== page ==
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Links, used wisely
A signpost on a path offers the reader a choice: To go or not to go. The link represents not only a connector, but also a division, a point where the path forks (for an analysis, see Harpold, 1991b).
A word, a phrase, a sentence, an image — whatever its form, the link provides a portal to another place. The link may give the reader a clear idea of what that place will be like, or it may seem very obscure (depending on the link itself and on the individual reader). The reader asks, "Should I risk it?" Each time readers follow a link, they face disappointment, surprise, reward, disorientation.
The reader's expectations of any link are difficult to gauge, because most Web users have had prior experience with links — at many different sites, good and bad. Who can say with certainty what "next" or "back" might mean?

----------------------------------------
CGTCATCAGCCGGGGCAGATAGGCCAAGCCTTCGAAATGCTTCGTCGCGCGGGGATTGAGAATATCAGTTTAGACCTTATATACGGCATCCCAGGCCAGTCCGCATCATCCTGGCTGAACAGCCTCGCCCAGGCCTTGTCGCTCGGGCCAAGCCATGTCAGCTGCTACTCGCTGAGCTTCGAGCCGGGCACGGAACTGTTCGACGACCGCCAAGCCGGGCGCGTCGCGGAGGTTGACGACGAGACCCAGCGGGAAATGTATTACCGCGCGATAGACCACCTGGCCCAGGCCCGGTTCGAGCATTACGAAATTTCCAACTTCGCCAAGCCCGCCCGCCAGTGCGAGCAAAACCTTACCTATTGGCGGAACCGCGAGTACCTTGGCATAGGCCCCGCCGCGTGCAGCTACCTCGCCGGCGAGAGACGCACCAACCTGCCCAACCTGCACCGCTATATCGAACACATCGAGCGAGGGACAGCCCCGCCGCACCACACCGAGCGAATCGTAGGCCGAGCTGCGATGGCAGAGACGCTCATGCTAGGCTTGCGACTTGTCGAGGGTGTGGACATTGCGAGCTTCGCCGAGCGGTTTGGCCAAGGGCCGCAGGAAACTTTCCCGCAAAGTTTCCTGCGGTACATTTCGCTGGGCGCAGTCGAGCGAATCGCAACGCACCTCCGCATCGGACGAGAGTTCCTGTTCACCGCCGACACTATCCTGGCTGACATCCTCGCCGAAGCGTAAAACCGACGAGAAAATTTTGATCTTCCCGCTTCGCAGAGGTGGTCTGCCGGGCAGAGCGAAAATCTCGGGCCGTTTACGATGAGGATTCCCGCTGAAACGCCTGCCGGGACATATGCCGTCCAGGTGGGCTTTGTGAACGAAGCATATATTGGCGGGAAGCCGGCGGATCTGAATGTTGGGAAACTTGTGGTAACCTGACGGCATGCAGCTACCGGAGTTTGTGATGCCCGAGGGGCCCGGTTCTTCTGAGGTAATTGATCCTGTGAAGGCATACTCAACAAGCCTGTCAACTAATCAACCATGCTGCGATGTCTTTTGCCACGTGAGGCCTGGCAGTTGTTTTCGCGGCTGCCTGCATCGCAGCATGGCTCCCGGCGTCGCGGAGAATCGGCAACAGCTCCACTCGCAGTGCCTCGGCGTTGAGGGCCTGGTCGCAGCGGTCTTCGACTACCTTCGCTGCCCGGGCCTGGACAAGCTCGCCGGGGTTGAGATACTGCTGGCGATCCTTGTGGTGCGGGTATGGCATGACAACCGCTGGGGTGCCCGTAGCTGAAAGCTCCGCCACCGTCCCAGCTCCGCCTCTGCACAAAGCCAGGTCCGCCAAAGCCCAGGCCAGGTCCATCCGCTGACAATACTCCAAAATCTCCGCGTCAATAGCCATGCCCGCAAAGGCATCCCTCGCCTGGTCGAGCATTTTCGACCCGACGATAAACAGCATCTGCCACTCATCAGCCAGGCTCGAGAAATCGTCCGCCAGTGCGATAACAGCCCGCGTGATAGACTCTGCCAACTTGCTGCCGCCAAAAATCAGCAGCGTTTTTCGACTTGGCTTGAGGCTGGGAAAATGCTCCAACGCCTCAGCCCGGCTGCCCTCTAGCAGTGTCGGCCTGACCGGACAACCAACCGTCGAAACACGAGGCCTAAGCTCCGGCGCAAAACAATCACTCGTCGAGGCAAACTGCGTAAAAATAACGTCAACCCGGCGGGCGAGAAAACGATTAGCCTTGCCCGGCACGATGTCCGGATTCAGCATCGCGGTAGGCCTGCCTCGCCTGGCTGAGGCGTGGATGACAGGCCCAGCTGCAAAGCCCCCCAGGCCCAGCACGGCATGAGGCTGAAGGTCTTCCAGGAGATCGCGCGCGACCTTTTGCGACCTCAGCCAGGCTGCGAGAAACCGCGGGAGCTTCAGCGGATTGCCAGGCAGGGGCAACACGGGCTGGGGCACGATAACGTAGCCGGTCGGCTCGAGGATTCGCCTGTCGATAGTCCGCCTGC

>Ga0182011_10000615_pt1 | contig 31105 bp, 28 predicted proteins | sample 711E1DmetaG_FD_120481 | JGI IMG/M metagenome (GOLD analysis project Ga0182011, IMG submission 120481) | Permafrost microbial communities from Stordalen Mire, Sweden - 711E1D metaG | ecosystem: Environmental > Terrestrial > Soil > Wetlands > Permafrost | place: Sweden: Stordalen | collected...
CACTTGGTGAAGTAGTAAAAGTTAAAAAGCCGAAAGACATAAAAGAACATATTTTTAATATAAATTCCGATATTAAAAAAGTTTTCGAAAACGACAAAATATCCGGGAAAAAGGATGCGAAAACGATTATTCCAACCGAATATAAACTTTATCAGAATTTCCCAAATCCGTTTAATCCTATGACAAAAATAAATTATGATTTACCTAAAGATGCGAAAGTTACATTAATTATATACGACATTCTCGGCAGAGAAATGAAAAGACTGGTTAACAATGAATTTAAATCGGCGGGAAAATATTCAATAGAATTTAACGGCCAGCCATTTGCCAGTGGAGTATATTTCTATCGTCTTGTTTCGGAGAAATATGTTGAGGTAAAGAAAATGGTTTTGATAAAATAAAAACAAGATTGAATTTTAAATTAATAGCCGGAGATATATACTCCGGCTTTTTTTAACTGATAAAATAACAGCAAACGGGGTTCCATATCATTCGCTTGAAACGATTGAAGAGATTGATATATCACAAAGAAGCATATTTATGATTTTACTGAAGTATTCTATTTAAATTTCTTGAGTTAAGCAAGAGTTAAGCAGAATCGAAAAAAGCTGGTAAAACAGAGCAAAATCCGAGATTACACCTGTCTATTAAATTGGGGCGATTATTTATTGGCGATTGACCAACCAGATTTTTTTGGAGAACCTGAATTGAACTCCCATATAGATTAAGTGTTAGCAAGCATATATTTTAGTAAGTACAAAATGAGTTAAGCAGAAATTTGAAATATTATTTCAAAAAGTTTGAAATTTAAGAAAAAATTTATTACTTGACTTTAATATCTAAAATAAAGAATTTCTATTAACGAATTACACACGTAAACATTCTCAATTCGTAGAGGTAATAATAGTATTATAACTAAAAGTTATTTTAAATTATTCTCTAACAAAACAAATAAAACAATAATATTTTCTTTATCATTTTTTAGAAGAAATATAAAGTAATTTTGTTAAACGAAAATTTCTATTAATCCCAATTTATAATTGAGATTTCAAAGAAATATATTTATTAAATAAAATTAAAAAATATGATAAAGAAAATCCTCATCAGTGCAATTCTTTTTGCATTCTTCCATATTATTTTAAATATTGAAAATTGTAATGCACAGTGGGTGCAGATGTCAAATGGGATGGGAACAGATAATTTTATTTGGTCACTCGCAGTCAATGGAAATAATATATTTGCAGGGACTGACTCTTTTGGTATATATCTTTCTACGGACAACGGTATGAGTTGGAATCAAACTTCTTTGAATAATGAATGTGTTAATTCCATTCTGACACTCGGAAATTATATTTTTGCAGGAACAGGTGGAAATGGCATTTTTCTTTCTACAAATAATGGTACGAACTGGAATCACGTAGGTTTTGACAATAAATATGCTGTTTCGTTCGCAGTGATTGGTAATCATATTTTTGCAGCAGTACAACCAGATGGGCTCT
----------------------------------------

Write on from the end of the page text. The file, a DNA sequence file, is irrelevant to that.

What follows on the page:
Inventing connections: The writer does this by determining what structure the hypertext will have, by building a hierarchy of threads, and finally, by creating the links.
The writer decides:
- Which links should appear on which components?
- What will the links look like? (Images or text? Underlined or not?)
- If the links incorporate text, what words will be used?
- Will the links be embedded within paragraphs or listed separately?
- If the components have distinct titles and headings, what will be the relationship of the link text to those?
When they have been deliberately located and carefully crafted, links create coherence (Johnson, 1997). If a reader finds that links confuse or disappoint, lead to irrelevant material, or fragment the text without reason — look to the decisions made by the writer.